The importance of the impact of histopathological factors on prognosis and an awareness of the role of morphologic alterations in ensuring an accurate pathologic assessment [16,26,27] indicate the urgent need for a new, label-free, real-time, noninvasive technique for differentiating among the various morphologic alterations induced by radiochemotherapy. The results of the present study suggest that MPM might provide a real-time, label-free technique for evaluating tumor response following preoperative radiochemotherapy and for noninvasive, in vivo pathophysiological analysis. The advantages of MPM indicate that it may be useful for the in vivo assessment of treatment effect, dose, and strategy in patients with rectal carcinoma receiving preoperative radiochemotherapy.

Conclusions

MPM can be used to differentiate morphologic changes in rectal carcinomas in patients undergoing preoperative radiochemotherapy. The advancement of clinically miniaturized MPM and multiphoton probes to allow MPM to be combined with standard endoscopes will allow the real-time in vivo evaluation of tumor response to neoadjuvant therapy and the subsequent tailoring of effective treatment doses and strategies.

Notes

Declarations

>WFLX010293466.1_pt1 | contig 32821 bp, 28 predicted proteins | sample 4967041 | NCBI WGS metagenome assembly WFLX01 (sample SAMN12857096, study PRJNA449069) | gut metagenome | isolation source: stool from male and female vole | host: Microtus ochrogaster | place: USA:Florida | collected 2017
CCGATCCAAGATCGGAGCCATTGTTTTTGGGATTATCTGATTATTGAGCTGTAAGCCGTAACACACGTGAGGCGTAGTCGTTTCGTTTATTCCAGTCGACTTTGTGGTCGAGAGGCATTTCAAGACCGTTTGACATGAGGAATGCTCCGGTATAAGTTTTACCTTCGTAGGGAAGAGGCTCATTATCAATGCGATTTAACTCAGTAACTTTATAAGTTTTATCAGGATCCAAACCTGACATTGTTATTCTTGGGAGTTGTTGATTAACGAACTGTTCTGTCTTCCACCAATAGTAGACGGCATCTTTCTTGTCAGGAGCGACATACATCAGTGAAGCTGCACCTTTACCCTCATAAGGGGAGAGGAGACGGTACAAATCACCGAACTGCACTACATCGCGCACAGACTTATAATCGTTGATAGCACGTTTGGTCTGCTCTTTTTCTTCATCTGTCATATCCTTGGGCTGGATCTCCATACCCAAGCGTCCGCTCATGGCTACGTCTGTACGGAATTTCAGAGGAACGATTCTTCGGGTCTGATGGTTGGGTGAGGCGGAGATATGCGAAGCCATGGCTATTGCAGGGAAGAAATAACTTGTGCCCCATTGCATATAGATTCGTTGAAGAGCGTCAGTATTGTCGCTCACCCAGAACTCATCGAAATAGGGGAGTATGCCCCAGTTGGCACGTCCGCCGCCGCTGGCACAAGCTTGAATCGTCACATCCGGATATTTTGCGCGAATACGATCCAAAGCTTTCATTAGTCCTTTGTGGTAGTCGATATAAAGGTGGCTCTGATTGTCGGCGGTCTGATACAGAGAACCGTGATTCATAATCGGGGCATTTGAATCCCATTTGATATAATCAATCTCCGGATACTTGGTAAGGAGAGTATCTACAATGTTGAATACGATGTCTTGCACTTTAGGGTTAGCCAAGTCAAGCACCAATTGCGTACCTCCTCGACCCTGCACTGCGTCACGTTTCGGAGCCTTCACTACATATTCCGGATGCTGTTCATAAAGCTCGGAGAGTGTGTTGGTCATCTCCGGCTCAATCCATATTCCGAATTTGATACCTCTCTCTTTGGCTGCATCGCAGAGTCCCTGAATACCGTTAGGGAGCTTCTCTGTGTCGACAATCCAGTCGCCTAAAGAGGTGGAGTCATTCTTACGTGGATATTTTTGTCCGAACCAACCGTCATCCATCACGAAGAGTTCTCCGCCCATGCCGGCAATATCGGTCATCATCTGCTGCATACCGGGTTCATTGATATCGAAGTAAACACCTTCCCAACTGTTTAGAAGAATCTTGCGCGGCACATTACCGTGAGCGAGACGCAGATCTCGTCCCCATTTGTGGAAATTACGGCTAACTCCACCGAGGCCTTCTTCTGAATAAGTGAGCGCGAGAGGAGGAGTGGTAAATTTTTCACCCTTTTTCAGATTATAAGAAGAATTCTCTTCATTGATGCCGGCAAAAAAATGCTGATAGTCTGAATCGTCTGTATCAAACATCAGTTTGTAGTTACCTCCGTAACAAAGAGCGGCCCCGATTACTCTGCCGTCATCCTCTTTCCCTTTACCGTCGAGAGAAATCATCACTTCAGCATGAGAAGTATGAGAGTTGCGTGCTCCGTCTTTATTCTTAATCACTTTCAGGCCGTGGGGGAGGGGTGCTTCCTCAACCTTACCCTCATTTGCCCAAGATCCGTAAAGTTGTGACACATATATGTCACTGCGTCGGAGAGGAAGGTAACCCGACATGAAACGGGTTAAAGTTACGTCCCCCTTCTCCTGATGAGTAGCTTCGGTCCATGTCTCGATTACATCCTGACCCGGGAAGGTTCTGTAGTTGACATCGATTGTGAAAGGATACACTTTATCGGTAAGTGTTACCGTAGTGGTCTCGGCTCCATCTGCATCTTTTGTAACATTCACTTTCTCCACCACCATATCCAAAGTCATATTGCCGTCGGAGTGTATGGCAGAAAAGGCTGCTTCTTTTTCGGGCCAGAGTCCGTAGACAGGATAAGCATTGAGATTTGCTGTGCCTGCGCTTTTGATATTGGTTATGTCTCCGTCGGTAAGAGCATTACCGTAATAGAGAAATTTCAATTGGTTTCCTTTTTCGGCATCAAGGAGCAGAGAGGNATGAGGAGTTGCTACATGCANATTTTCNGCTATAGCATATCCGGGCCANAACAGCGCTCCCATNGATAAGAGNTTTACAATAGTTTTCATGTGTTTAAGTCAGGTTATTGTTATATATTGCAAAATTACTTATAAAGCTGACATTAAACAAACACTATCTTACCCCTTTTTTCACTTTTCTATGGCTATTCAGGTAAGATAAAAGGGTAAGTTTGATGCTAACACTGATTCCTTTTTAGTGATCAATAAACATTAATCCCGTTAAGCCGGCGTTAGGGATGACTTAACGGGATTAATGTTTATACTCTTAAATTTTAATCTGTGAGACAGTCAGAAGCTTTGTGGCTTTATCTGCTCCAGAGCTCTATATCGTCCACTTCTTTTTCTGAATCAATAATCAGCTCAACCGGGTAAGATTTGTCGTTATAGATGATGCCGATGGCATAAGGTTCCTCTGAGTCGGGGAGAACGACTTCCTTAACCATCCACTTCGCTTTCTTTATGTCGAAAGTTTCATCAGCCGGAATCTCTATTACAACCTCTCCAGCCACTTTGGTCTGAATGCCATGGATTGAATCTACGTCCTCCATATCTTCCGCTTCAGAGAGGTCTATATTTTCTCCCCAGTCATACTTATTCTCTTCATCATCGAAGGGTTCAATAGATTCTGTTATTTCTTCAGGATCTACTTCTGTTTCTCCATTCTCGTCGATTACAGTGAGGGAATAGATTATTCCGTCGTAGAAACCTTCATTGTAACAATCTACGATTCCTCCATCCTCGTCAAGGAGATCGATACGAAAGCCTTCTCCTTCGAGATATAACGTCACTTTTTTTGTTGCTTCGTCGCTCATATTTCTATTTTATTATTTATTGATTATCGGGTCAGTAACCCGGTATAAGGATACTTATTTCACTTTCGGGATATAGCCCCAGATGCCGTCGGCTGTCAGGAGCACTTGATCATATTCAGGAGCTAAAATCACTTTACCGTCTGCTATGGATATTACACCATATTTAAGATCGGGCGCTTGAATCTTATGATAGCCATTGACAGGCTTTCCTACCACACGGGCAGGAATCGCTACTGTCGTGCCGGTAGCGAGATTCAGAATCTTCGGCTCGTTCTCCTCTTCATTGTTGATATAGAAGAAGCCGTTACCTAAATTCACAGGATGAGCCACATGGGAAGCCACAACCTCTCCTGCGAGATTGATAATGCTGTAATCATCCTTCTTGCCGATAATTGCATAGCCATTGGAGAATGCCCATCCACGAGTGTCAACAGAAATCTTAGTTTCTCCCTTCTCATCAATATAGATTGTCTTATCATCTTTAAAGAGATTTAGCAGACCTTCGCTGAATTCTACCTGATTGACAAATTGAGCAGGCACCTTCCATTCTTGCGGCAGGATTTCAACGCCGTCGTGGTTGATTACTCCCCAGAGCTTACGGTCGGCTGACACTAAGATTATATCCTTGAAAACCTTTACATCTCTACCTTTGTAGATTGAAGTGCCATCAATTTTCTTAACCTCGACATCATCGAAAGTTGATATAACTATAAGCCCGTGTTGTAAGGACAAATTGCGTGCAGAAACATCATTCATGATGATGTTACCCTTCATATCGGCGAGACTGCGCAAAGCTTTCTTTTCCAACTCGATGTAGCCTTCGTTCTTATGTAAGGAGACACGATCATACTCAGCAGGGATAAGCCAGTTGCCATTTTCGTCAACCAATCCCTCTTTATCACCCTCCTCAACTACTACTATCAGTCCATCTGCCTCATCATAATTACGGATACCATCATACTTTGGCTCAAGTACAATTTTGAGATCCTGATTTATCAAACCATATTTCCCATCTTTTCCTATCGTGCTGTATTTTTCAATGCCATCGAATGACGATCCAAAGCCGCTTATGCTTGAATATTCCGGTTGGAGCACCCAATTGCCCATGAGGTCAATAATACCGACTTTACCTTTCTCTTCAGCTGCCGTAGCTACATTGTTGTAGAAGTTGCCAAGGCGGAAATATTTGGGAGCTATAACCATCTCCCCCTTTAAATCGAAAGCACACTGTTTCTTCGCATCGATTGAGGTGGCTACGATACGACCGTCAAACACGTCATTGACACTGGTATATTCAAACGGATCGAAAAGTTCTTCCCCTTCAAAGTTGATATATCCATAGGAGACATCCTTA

Acknowledgments

The project was supported by the Program for Changjiang Scholars and Innovative Research Team in University (Grant No. IRT1115), the National Natural Science Foundation of China (Grant No. 81271620), the Natural Science Foundation for Distinguished Young Scholars of Fujian Province (Grant No. 2014 J06016), and the Youth Scientific Research Foundation of Fujian Provincial Department of Health (2013-2-36), National Clinical Key Specialty Construction Project (General Surgery).

Authors’ Affiliations

(1)
Institute of Laser and Optoelectronics Technology, Fujian Provincial Key Laboratory for Photonics Technology, Key Laboratory of OptoElectronic Science and Technology for Medicine of Ministry of Education, Fujian Normal University, Fuzhou, 350007, China
(2)
Department of Colorectal Surgery, The Affiliated Union Hospital, Fujian Medical University, Fuzhou, 350001, China
(3)
Department of Pathology, The First Affiliated Hospital, Fujian Medical University, Fuzhou, 350001, China

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© Li et al.; licensee BioMed Central. 2015

This article is published under license to BioMed Central Ltd. This is an Open Access article distributed under the terms of the Creative Commons Attribution License (http://creativecommons.org/licenses/by/4.0), which permits unrestricted use, distribution, and reproduction in any medium, provided the original work is properly credited. The Creative Commons Public Domain Dedication waiver (http://creativecommons.org/publicdomain/zero/1.0/) applies to the data made available in this article, unless otherwise stated.